The exploitation that occurs in these facilities is rampant. We need access points to these places, and we need to be careful that we don't limit or restrict the ability of law enforcement to monitor, to search and to prosecute where needed.
Rather than repealing this section, as some have called for, or hybridizing it, as this bill does, we suggest the committee consider clarifying the definition of “bawdy house” in the Criminal Code. The current definition is imprecise, and that imprecision actually cloaks the exploitation that concerns us. We would support a definition which makes it clear that the offence targets situations of sexual exploitation where individuals are held, kept or exploited in a place where someone else is in control of their movement, their activity and quite often their finances.
Next are subsection 279.02(1), on material benefit with trafficking, and subsection 279.03(1), on withholding or destroying documents. These offences as they relate to the trafficking of a person under the age of 18 remain indictable. Our laws rightfully extend particular protections to children who are uniquely vulnerable in a number of ways.
However, this bill would hybridize these same offences as they relate to adult victims. This is problematic because exploited adults are quite often just exploited children who happen to turn 18. In fact, often the only thing about their circumstances that has changed is that they are now 18 and the severity of the abuse they have suffered or continue to suffer does not lessen when they turn 18.
Victims who become adults in the eyes of the law may already feel a bit left behind, because the system offers them fewer supports and services and treats the crimes committed against them as less serious. I would argue that even in cases where the exploitation begins or occurs when the victim is an adult, we do not want to send the message that this conduct is less serious. Human trafficking and the criminal offences associated with it must be considered very serious and be dealt with accordingly. As such, we recommend that these offences not be hybridized.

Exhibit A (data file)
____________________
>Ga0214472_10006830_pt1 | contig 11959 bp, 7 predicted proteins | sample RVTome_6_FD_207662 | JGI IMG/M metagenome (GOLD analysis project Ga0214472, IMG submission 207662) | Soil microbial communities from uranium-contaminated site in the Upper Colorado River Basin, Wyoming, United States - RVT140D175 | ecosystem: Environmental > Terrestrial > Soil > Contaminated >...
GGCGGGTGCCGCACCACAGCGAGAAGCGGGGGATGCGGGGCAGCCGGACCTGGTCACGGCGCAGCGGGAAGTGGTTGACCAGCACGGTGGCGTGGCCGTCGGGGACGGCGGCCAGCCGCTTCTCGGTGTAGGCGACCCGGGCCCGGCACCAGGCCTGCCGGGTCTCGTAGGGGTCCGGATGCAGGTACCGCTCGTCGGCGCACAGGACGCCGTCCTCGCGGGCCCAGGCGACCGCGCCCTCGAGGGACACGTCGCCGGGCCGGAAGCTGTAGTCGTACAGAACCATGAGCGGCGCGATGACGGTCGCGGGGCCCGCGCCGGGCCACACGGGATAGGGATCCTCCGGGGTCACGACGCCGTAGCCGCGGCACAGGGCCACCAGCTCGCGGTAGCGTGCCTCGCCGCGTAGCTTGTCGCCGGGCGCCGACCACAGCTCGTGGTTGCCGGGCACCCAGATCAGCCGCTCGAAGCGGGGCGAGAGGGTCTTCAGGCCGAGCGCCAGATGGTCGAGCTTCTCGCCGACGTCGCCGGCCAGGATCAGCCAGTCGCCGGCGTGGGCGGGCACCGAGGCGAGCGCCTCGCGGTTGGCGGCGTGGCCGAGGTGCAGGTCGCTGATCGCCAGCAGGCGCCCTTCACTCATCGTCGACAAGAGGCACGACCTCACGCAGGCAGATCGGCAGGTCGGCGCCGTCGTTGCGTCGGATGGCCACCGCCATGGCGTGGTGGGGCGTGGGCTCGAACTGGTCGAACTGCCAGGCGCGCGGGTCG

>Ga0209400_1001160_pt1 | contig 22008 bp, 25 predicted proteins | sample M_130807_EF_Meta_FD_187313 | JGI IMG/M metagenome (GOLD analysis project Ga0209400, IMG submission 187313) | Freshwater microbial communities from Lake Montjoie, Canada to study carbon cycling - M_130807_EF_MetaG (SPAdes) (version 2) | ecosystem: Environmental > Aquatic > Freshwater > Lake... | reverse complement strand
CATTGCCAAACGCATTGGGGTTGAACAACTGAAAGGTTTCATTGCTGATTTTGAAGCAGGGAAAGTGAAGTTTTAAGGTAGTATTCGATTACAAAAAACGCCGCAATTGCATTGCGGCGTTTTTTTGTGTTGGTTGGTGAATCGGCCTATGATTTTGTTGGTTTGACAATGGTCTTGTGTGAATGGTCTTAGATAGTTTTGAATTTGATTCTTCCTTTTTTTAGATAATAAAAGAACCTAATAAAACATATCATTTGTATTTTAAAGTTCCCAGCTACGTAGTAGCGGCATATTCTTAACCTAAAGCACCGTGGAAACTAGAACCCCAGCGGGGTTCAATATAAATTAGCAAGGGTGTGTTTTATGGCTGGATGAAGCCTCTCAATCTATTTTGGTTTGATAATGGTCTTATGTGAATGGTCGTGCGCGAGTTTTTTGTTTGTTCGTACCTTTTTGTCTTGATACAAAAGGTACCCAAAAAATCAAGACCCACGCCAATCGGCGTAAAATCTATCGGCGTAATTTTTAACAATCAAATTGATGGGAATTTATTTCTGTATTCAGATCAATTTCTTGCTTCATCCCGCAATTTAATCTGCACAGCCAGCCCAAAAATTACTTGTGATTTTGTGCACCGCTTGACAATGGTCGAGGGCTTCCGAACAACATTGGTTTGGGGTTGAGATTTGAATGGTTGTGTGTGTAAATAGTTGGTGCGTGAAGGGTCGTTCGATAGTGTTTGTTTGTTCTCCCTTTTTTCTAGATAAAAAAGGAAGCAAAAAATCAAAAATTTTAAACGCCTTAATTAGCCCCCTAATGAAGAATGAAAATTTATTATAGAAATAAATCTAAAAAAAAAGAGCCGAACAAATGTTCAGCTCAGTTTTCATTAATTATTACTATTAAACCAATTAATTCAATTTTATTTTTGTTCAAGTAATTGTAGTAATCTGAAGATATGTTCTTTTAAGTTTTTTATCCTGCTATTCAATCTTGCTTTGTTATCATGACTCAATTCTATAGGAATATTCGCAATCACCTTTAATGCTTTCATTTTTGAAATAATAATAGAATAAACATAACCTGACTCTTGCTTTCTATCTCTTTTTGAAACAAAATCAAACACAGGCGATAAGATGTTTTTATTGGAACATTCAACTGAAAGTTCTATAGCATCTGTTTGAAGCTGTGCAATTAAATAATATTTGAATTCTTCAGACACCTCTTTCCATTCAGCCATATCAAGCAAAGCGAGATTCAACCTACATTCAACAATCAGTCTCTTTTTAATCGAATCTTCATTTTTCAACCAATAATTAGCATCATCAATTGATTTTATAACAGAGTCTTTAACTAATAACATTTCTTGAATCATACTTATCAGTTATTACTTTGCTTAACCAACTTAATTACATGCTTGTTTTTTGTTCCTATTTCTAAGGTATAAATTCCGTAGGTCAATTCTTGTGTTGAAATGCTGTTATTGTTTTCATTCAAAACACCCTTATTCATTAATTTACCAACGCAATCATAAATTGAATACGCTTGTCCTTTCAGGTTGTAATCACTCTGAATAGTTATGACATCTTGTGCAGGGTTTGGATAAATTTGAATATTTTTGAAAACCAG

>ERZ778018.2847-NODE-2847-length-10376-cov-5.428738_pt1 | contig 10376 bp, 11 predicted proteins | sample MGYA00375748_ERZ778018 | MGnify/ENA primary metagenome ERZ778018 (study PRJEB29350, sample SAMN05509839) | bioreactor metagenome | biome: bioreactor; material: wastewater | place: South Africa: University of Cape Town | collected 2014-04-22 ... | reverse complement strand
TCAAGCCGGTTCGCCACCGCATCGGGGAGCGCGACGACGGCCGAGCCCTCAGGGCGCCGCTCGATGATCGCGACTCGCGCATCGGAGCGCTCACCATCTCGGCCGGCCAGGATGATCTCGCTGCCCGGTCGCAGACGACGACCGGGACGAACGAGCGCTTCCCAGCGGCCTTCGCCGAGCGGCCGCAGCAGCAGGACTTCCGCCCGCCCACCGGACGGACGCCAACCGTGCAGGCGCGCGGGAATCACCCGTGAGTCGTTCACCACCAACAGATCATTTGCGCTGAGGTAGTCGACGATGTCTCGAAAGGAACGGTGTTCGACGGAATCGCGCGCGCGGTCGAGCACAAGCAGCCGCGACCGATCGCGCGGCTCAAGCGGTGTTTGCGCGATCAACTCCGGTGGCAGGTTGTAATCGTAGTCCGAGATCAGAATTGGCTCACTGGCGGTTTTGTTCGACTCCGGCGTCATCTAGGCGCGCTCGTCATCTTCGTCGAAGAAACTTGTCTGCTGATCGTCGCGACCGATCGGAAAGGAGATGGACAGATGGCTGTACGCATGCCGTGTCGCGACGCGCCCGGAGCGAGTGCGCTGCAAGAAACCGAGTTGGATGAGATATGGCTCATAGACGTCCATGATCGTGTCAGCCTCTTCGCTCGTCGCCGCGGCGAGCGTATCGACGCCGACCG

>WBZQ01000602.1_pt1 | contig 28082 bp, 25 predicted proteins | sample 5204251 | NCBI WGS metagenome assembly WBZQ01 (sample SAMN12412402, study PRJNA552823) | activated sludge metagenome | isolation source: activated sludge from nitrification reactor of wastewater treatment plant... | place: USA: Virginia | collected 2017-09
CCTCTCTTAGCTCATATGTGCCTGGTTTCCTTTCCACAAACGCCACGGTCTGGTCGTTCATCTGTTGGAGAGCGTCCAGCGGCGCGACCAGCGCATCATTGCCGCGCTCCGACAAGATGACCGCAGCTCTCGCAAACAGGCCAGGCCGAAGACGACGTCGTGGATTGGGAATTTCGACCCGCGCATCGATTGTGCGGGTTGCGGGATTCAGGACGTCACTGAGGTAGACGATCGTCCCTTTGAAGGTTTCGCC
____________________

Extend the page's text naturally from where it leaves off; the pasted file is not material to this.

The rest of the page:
Finally, we have subsection 286.2(1), on material benefit from sexual services. This provision is clearly aimed at and I suspect applied almost exclusively to individuals who are benefiting, as the law says, from the sale of someone else's sexual services. It is clear that what the current laws aim to do is prevent the exploitation of one individual by another.
This offence and others covered by the Protection of Communities and Exploited Persons Act should not be hybridized. This act established an incredibly important shift in how our country addresses prostitution. It refocused our laws on the buyers and those who profit from exploitation while decriminalizing those who are selling or being sold. We believe these laws are a critical tool in the fight against trafficking and sexual exploitation because they seek to curb the demand for paid sexual services, which is what fuels sex trafficking and funnels women into prostitution.
The act has a mandatory five-year review built in. We strongly recommend that the government keep the current prostitution laws in place as they are, and that when that five-year mark is reached it conduct a thorough review of the laws and their effectiveness in order to determine how they may be strengthened or improved, with the clear objective of eliminating sexual exploitation.